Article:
WATCH: Meet the couple who gave up the rat race to breed rare pigs

Caroline Rigney tells Valerie O’Connor about how she and husband Joe moved to a farm to make highly-prized pork products from rare-breed pigs.

Many of us dream of giving up the city and living an idyllic life in the countryside, no more traffic, no more rat race, fresh air and relaxation. Sounds great.

One woman who made her dreams come true is Caroline Rigney, originally from Co Westmeath. 

She and her husband Joe, sweethearts since their teens, fell in love with a field in Co Limerick and decided to up sticks and move there to farm. 

Their stunning stone house is the result of the couple’s hard work and Caroline began keeping pigs as, when growing up, the pig was always known as the gentleman that paid the rent, she says.

“Yes my dreams have come true, but it takes constant hard work and dedication,” says Caroline. 

The couple keep rare breed pigs, Saddebacks, Tamworths, Old Spots and other breeds. On a stroll around the land on a breezy summer’s day, the picture couldn’t be further from busy city life. 

Ducks loll on the grass, dipping in and out of the water trough, the gander protects his wife and new chicks, as they take shade under an apple tree. 

Chickens are busy pecking around and the bigger animals, shorthorn cows, Jacob sheep and a pair of horses, are chilling out like they know it’s Sunday afternoon.

The pigs all live happily outdoors, being moved from field to field as the paddocks are re-planted for them.

“Naomi [aged nine] is our oldest sow and like the other pigs, she has a much easier life than any commercially-reared pig. 

"The sows give birth about once a year and wander into the stable and wander out to self medicate with wild herbs if they need them during labour.”

WATCH: Meet the couple who gave up the rat race to breed rare pigs

The Rigneys produce some highly-prized pork products — sausages, rashers, and black and white puddings — from their meat. These are sought after by top chefs and restaurants across the country.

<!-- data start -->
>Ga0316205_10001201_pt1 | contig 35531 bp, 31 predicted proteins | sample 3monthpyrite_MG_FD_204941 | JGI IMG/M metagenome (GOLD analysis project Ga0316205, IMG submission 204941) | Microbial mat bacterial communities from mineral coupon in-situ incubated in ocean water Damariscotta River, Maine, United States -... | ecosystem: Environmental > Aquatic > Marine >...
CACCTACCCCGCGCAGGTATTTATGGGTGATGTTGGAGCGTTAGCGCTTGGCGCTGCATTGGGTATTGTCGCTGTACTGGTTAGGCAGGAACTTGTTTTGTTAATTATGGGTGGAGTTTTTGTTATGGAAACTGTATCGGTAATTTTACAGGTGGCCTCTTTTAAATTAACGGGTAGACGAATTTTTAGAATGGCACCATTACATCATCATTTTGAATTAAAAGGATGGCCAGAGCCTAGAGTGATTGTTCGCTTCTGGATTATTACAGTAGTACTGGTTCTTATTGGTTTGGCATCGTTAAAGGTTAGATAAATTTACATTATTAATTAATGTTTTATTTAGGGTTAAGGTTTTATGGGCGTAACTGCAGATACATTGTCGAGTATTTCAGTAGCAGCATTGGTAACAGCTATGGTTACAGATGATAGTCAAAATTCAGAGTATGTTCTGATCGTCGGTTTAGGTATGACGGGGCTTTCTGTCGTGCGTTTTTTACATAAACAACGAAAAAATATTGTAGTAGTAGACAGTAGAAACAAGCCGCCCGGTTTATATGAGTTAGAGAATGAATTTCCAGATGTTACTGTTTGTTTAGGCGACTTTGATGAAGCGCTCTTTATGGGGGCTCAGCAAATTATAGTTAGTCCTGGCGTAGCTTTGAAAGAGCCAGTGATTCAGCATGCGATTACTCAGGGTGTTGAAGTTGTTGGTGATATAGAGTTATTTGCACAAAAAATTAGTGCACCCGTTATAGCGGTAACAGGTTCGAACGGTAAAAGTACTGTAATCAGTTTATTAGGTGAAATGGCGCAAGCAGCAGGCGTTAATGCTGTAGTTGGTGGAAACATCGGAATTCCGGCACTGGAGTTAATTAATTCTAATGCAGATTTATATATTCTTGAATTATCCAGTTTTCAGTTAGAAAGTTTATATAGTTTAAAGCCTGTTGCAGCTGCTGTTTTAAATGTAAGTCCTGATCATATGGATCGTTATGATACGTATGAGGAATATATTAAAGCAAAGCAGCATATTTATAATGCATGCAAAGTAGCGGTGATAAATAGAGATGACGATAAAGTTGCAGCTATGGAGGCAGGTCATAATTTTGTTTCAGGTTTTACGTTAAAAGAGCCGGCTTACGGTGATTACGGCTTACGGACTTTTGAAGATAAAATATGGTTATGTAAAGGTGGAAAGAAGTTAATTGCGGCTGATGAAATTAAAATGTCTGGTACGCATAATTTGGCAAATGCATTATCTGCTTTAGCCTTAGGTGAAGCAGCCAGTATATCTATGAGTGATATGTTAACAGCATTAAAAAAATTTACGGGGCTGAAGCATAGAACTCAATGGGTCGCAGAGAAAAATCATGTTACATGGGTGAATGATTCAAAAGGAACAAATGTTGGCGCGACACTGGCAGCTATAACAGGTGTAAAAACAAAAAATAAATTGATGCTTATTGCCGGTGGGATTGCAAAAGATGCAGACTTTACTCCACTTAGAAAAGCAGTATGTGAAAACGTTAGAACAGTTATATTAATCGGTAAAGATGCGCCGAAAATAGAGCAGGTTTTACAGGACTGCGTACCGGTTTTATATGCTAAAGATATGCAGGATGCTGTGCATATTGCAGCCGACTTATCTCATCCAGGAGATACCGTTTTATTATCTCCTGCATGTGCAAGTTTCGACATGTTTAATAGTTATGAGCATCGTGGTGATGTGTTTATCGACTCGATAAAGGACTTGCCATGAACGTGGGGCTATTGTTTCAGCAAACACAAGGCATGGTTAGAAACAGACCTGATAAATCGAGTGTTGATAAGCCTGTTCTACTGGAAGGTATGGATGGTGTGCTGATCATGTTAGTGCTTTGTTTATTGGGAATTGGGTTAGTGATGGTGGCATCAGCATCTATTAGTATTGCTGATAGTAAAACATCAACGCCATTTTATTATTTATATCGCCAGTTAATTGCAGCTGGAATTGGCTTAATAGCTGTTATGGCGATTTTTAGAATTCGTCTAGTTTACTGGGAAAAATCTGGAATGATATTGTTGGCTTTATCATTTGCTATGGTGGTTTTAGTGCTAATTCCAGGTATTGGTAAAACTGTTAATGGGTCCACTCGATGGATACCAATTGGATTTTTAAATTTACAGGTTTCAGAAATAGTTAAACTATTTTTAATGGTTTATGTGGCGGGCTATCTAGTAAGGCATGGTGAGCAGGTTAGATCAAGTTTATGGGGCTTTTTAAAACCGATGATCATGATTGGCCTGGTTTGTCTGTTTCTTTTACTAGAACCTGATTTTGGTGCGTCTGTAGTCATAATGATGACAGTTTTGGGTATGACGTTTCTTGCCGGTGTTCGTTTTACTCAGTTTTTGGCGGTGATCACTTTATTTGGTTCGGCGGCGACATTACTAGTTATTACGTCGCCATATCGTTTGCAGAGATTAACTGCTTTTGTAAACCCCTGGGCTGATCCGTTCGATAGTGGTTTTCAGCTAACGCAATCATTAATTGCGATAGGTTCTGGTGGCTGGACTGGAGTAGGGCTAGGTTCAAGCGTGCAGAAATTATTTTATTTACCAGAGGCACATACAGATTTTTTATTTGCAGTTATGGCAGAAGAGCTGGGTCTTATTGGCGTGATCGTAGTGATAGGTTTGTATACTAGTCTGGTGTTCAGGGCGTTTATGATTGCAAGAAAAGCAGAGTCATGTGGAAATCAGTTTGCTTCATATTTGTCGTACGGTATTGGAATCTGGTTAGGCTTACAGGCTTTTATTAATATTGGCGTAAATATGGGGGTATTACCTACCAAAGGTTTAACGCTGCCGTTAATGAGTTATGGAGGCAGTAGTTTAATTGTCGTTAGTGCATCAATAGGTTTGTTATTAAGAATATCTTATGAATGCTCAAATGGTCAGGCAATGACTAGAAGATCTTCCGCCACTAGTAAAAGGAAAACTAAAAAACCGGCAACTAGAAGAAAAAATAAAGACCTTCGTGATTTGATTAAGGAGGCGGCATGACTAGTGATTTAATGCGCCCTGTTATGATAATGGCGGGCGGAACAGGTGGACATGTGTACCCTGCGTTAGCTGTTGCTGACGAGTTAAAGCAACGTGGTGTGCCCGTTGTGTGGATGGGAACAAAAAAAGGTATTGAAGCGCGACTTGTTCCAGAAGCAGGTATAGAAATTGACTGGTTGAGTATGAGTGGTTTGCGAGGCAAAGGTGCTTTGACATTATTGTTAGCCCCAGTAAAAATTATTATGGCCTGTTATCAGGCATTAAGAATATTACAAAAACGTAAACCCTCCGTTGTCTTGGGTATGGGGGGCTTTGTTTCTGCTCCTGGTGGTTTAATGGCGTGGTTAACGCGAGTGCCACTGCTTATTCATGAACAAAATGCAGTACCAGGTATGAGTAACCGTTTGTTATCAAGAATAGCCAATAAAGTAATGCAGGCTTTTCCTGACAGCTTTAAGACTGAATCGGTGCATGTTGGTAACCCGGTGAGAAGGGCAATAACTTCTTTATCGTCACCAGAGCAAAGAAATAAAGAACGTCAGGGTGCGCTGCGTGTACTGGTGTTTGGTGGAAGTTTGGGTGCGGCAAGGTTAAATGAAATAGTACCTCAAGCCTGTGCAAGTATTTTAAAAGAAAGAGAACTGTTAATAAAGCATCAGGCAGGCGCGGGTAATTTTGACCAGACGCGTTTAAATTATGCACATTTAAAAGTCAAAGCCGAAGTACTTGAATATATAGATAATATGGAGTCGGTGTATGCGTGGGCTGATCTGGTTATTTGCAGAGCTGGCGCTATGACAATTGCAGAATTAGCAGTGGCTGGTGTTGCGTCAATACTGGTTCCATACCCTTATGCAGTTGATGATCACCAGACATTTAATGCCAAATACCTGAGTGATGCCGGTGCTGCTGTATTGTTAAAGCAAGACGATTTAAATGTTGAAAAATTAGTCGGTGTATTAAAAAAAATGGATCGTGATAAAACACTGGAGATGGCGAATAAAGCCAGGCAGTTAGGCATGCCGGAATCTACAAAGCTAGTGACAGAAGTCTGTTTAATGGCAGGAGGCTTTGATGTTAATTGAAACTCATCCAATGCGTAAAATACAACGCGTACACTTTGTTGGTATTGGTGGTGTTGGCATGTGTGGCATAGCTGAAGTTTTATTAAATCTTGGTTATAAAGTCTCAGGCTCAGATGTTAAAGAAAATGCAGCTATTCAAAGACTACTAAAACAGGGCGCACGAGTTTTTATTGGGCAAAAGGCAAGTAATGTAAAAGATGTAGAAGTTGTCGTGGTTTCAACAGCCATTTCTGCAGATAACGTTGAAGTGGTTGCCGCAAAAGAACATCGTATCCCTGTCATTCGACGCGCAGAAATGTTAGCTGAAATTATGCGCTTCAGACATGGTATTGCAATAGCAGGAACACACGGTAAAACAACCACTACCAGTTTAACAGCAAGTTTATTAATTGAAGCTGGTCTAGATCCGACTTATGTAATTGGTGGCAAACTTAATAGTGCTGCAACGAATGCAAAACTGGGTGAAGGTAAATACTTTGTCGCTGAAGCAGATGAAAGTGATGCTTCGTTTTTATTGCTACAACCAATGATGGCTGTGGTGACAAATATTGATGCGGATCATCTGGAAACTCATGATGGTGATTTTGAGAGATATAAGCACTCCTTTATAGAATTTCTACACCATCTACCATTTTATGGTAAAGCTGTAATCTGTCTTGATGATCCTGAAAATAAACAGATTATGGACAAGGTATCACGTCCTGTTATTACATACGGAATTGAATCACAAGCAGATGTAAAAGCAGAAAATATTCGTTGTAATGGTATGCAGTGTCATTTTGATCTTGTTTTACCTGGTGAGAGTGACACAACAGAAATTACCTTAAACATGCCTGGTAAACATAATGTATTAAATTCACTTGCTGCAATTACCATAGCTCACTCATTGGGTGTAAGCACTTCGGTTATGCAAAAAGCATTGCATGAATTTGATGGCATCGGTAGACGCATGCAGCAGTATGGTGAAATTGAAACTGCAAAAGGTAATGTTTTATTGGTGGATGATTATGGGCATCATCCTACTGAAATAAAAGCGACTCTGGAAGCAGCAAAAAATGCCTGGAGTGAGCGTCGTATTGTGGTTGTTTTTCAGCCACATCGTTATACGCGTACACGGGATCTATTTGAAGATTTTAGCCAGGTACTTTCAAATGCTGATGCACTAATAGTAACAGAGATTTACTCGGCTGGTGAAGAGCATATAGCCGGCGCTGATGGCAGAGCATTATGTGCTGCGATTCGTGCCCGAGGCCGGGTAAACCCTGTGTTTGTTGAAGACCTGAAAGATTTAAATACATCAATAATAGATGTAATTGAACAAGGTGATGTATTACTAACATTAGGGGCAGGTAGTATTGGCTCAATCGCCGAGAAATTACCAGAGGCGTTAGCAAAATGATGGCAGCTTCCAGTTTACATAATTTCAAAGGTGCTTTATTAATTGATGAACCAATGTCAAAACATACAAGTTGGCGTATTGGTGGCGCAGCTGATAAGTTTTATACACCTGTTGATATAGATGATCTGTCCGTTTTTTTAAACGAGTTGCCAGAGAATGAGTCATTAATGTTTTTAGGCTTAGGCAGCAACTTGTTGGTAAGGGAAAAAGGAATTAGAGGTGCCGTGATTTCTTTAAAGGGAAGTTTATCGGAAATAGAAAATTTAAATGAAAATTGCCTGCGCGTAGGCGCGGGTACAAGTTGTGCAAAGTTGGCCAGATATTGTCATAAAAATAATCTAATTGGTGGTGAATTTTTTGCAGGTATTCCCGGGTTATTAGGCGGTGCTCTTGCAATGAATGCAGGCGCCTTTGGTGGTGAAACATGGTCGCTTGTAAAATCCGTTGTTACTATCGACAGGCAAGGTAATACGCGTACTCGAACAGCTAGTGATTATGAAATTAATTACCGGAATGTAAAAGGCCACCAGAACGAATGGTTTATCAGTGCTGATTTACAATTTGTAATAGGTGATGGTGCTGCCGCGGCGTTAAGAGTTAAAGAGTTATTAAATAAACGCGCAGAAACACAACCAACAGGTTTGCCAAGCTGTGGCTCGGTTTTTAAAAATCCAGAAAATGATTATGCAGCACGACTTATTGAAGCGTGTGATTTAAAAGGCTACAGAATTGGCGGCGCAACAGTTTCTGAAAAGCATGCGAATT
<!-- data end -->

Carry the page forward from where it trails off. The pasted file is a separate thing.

She has seen an increase in the demand for what is naturally a higher-priced product, but also a change in attitude towards the fattiness of the meat

“People used to object to the amount of fat on the rashers, but the fat is there because the animals live a natural life outdoors and eat a bespoke diet of non-GM grain, field beans, sunflower seeds and yogurt,” says Caroline.

With real black-pudding now being rated as a superfood, Rigney smiles as someone who knew this all along.

“I make my pudding from a unique recipe, using fresh pigs’ blood, pork fat with added barley and oats. 

It is a great source of iron and is very high in B vitamins, especially when eaten with fresh salad, as the vitamin C aids the absorption of the vitamins, while the fibre will help with digestion, I love it eaten with a runny duck egg on a bed of rocket.”

Caroline also produces a range of grain-free products for people following specific diets, where fats are required for the healing of the gut and other ailments. 

She also makes all of the pork products by hand in her small, purpose-built production unit on the farm. 

It’s the most delicious meat — the pork chops taste of pork and the flavour and texture is outstanding.

To see the animals with so much space to in which to roam, to follow their own rhythms, and for the sows to give birth in a safe environment with someone to watch over them, is reassuring. 

When you stroll around, banabhs come running, geese get protective and flap their wings,and chickens wander over, hopeful of a few nibbles.

As well as being a dedicated artisan food producer, Caroline also runs the farmhouse as a bed-and-breakfast, with a unique attraction.

“When guests come to stay here, they are not only staying on a living, working farm, their breakfast plate is full of our pork products, sausage, bacon, pudding, eggs from our hens and, when in season, tomato from our tunnels,” she says.

Caroline also bakes her own bread and makes fresh butter from their own cream. The guests must feel like they’ve gone back in time.

“Guests come here from all corners of the globe and they come for the food as well as the opportunity to stay in a real, working Irish farmhouse,” she says.

“Last week, we had a breakfast table full of people from India, Singapore, and Spain. It’s really quite special. One of the children was crying, because he didn’t want to leave the dog, and he kept hugging him.

“People don’t come here just to have a handy B&B, they choose it very carefully as a taste of Irish life and to see many traditional farm skills being practised.”

As a devotee of Curraghchase pork for years, I treat myself to Caroline’s whenever I can. 

When I take a trip to the farm shop on Sundays, I can have a long walk in the forest park that runs alongside the farm, which now has a lovely café and tracks for cycling. 

This is a lesser-spotted and very beautiful part of West Limerick.

Rigneys’ products are for sale at their stall at Killaloe farmers market on Sundays. 


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